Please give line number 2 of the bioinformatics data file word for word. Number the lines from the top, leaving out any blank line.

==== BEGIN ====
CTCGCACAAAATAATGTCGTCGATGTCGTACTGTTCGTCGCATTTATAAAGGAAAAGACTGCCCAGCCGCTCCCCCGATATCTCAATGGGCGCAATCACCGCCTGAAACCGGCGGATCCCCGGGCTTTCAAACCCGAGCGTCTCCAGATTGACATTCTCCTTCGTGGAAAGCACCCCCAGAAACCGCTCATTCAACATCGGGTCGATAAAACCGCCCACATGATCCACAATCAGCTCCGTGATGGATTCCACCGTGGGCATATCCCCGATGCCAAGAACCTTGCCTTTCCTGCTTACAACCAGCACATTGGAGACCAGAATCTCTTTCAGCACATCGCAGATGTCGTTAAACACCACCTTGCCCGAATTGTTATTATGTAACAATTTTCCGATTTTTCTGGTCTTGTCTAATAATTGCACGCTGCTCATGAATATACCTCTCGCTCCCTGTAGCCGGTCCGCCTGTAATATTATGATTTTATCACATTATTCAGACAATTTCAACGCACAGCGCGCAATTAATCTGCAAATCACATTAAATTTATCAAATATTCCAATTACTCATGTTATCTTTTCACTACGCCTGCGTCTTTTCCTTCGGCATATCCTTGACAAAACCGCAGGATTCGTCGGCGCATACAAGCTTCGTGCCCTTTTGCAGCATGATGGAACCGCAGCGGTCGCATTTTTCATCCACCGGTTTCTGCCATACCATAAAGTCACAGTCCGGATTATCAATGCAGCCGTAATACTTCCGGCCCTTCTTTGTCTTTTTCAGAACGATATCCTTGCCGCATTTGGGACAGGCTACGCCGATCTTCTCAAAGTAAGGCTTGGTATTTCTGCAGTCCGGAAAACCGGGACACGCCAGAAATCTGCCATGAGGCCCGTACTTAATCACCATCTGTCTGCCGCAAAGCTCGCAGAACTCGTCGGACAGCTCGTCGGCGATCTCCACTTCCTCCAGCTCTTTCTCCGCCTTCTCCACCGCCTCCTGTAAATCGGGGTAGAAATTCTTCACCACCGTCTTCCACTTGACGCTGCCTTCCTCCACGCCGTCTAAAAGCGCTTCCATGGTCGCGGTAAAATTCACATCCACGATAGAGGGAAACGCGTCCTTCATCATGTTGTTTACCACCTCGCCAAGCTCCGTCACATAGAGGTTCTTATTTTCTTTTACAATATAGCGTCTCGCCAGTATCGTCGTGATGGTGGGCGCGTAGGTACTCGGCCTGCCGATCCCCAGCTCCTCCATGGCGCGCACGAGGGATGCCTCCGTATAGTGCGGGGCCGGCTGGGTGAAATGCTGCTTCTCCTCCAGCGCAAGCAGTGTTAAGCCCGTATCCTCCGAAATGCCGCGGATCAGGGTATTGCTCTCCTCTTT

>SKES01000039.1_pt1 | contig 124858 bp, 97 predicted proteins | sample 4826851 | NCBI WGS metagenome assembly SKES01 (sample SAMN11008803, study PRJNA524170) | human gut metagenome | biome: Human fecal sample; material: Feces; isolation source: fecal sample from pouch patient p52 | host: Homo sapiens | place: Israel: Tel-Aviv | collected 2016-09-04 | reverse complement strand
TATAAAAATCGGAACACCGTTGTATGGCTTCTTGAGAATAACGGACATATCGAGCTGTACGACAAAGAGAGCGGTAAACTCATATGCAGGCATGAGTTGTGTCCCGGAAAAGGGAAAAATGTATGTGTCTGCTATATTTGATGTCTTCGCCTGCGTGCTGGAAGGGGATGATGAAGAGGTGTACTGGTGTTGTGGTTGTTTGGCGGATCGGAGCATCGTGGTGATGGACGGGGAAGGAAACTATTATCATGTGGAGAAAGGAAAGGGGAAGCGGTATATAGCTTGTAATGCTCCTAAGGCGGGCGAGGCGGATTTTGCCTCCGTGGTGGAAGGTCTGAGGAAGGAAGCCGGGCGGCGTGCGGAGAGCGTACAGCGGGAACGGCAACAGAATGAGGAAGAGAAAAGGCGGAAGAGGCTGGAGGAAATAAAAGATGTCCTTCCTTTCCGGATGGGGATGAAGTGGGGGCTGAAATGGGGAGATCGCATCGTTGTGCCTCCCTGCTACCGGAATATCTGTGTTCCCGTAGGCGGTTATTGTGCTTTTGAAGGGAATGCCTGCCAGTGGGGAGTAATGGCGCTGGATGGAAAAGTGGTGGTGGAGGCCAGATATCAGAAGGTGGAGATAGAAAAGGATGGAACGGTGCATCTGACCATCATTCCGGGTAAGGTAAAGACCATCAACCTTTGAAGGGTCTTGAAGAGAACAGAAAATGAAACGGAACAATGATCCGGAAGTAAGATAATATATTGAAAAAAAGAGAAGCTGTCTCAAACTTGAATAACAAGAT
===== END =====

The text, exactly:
>SKES01000039.1_pt1 | contig 124858 bp, 97 predicted proteins | sample 4826851 | NCBI WGS metagenome assembly SKES01 (sample SAMN11008803, study PRJNA524170) | human gut metagenome | biome: Human fecal sample; material: Feces; isolation source: fecal sample from pouch patient p52 | host: Homo sapiens | place: Israel: Tel-Aviv | collected 2016-09-04 | reverse complement strand